ORLANDO — A Sea World employee, an architect and a pilot are among the jurors selected from Orange County to decide whether Dontae Morris should be convicted of premeditated murder and sentenced to death in the slayings of two Tampa police officers.
Opening statements are set to begin Tuesday morning in Tampa in a trial focusing on the June 29, 2010, shooting deaths of officers David Curtis and Jeffrey Kocab during a routine traffic stop in East Tampa.
Court officials took four days to pick the jury in Orlando after Circuit Judge William Fuente ruled Morris could not get a fair trial in Hillsborough County. In addition to the police killings, Morris is awaiting trial in two other murder cases and was convicted earlier this year of yet another murder.
The prosecution is seeking the death sentence in only the Curtis and Kocab killings.
The Orange County jurors will be sequestered in a Hillsborough County hotel during the trial, which is expected to last the rest of the week and could run into Saturday. If Morris is convicted of first-degree murder, the jurors will return to Hillsborough County the following week for another hearing at which they will hear evidence over whether they should recommend a death sentence.
Fuente and lawyers questioned 150 people to find the 12 jury members and four alternates who will hear the case.
As the judge sent the new jurors home with plans to be driven to Hillsborough County on Sunday, he implored them to avoid any media coverage or conversations about the case. “Please, please, please heed our admonition that you not let yourself be exposed to anything about this case,” he said.
Although several people in the pool of potential jurors said they had heard or read something about Morris, just one member of the final panel described seeing a television report about the case before he came to court.
A retired truck driver said he saw a news report the day before he was questioned about the Morris case and a high-profile Orlando murder trial that was also the subject of jury selection in the Orange County Courthouse.
Regarding Morris, he said, “All I heard was that it was a murder trial and they were polling for jurors yesterday and they were probably doing it for a couple of days,” he said. “I heard that two officers were shot and killed. That’s all I really heard about it.”
The man said he watches a lot of news. “What I hear, what I read, I take a lot of it with a grain of salt,” he said, pledging to be impartial. “I’ve got good common sense.”
Fuente has worked to ensure that jurors in each of Morris’ trials were unaware of the other murder charges he faced. One jury candidate nearly derailed the Orlando efforts on Wednesday when she blurted out statements about Morris’ other cases.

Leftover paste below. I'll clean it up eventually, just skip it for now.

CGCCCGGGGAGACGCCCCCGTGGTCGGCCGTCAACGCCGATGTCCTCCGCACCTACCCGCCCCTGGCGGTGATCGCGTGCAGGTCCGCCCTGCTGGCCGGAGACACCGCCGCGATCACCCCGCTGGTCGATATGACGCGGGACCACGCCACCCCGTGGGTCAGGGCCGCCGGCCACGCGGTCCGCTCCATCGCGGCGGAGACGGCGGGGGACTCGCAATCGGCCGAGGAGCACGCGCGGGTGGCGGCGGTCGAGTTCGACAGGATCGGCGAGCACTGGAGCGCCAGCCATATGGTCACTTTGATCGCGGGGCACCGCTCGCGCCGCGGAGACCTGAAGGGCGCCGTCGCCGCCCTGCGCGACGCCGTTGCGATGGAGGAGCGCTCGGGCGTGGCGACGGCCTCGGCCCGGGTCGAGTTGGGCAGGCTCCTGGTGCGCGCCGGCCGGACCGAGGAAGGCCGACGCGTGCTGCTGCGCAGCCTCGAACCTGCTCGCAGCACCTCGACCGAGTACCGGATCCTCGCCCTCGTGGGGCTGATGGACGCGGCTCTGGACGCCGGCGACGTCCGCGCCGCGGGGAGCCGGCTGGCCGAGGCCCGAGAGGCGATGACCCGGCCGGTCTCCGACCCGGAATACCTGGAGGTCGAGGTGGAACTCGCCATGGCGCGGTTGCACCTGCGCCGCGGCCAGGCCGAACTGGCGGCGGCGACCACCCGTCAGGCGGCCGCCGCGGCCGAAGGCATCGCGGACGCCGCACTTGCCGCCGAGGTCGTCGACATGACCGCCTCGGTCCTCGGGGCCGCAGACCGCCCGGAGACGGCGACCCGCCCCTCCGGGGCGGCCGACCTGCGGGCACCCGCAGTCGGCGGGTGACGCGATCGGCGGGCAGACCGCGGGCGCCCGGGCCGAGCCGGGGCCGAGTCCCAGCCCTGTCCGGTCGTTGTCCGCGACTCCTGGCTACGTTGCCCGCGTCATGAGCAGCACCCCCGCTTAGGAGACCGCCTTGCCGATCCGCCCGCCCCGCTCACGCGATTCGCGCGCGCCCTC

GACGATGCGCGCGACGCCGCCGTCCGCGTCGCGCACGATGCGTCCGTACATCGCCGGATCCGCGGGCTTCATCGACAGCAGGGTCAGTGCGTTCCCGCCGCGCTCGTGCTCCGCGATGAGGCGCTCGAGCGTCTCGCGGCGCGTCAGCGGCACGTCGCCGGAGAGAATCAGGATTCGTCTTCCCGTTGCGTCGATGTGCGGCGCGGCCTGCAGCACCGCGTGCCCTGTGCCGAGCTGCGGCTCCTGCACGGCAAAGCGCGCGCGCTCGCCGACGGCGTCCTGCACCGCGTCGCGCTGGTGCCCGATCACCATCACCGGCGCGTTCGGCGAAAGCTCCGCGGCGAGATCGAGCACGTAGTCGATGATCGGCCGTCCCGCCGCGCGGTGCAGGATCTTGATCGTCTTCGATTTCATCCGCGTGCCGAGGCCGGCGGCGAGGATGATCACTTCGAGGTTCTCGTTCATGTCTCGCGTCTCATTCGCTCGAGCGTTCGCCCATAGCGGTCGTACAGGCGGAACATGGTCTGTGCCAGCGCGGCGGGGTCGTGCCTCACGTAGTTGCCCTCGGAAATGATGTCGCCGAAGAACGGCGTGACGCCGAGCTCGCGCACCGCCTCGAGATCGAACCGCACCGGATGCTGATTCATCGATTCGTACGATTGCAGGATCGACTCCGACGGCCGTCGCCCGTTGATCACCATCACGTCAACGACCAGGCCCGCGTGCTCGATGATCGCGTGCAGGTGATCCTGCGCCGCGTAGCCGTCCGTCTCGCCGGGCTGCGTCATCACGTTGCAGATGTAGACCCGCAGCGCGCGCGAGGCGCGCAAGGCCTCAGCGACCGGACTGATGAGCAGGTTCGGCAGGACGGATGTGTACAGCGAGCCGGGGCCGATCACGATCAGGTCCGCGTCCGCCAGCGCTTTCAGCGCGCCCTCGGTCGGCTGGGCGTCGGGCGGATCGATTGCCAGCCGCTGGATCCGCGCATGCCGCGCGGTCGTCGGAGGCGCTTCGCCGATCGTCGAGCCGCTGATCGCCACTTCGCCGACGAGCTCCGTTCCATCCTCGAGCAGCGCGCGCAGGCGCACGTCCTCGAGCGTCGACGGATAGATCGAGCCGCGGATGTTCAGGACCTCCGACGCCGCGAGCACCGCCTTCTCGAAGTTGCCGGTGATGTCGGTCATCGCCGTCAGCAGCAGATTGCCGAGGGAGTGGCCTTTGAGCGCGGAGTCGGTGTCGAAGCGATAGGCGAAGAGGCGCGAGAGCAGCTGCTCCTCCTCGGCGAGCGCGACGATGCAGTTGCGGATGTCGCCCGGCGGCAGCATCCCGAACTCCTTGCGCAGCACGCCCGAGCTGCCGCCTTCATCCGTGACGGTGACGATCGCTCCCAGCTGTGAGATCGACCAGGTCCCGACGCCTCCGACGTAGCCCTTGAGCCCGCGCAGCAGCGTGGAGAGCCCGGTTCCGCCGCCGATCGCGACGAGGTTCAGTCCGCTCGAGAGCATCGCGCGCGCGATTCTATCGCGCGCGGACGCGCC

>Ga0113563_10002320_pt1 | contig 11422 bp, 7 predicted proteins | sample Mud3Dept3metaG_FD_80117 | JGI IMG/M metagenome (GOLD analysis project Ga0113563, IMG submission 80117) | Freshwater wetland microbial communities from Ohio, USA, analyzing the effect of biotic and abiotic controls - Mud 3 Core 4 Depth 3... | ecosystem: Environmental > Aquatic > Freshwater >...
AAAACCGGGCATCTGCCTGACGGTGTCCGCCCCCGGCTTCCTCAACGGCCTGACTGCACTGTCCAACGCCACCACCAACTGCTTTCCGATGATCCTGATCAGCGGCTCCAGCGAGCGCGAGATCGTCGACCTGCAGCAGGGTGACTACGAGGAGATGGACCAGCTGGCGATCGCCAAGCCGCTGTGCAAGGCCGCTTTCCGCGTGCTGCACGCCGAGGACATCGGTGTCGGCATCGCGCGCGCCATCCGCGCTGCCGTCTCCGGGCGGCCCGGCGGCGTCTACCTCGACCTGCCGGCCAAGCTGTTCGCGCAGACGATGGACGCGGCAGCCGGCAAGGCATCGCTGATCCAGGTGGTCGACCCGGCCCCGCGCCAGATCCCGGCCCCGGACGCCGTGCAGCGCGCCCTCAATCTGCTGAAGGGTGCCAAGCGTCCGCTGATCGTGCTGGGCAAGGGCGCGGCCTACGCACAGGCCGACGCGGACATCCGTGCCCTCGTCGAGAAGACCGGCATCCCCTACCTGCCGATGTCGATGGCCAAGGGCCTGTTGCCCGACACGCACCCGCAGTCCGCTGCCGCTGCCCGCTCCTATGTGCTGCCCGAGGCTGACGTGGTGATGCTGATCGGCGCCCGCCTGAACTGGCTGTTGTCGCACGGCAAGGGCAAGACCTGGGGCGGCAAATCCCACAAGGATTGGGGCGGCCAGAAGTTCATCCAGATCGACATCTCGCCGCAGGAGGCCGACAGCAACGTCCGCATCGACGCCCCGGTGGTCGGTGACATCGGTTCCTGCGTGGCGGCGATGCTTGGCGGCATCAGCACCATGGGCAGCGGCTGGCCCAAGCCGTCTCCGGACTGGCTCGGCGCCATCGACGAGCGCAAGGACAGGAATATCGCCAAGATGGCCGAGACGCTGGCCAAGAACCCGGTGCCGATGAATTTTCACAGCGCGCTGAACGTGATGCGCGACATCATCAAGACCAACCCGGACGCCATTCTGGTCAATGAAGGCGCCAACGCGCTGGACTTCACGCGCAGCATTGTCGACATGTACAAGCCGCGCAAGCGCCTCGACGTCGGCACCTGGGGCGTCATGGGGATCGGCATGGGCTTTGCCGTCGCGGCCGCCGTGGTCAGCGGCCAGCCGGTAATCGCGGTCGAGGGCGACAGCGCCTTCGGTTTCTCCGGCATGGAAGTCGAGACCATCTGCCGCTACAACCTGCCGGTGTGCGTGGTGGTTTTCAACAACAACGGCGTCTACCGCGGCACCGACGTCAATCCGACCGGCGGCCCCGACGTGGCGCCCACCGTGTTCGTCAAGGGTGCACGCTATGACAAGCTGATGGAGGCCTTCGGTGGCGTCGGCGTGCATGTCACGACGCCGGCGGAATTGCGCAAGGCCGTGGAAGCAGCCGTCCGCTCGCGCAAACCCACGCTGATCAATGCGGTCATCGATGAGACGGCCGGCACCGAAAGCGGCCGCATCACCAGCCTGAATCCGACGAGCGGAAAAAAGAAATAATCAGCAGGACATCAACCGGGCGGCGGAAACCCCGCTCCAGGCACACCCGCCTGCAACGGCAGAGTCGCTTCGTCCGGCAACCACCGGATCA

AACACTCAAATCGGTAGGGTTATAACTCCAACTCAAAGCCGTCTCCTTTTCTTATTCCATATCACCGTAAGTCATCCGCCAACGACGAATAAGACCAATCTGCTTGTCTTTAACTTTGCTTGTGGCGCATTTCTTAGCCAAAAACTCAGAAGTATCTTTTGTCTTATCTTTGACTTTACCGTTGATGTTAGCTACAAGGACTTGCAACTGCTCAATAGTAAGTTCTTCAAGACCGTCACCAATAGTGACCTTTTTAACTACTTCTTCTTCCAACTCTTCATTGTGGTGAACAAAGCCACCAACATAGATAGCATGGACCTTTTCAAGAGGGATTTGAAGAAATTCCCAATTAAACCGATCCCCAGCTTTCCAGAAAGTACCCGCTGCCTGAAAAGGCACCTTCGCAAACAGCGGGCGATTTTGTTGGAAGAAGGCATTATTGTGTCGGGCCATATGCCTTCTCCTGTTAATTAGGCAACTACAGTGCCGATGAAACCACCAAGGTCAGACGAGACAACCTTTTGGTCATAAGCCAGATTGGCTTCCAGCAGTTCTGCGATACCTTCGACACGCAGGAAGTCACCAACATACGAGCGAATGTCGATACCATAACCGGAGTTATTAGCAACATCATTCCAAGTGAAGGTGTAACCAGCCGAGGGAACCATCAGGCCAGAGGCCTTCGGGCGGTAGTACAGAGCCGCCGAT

“I have a little theory,” she said in part. “If you are in court and you have been charged and found guilty of first-degree murder , you are wasting our taxpayers money to do another performance and another performance. If you are sentenced for one thing and brought in for another crime, you are wasting taxpayers money. You are guilty guilty guilty.”
Defense lawyers asked Fuente to strike the entire panel on the grounds the woman’s comments had tainted the entire pool. But Fuente agreed with Assistant State Attorney Scott Harmon, who argued that the woman’s comments could just be interpreted by the others as a reference to the procedure in which a sentencing hearing would be held after a trial and conviction.
The comments of a different jury candidate caught the attention of a fellow panel member, who asked to talk to Fuente away from the rest of the pool. That man said he was concerned about statements by a woman, who said she had seen news reports about Morris and, “In my heart now, I find him to be guilty.”
“It just seemed like that might seem a little prejudicial,” said the man who sat in front of her. “I want to make sure we weren’t going to have a tainted jury pool because she made such an inflammatory statement.”
Neither of the two was selected to sit on the jury.
Among those selected were seven, plus three alternates, who said they favor the death penalty, and five who said they had no strong opinion.
Just one alternate, a bookkeeper, said she tended to be against the death penalty, saying she thinks life in prison without parole is a better punishment.
A pilot for Southwest Airlines, for example, said, he was generally accepting of the death penalty, adding that he views capital punishment as part of the “social contract,” given to law enforcement.
“It is the ultimate tool and it should be used after consideration … it is a very difficult issue. I have been on both sides of it.”
The retired truck driver also described himself as having a “fairly strong” position for the death penalty. “I don’t like it, but it’s part of what we have to do,” he said.
Among those staking out a middle position on capital punishment was an architect, who said, “I believe the life of the defendant is precious, but the lives of the victims are also precious. So if the evidence was aggravating, I could vote for the death sentence.”
He said he could also vote for life in prison if the evidence justified it. “I think that to choose the death penalty would take a lot of heavy weighing of different sides of the issues.”
All those selected said they could keep an open mind and weigh the evidence before determining punishment.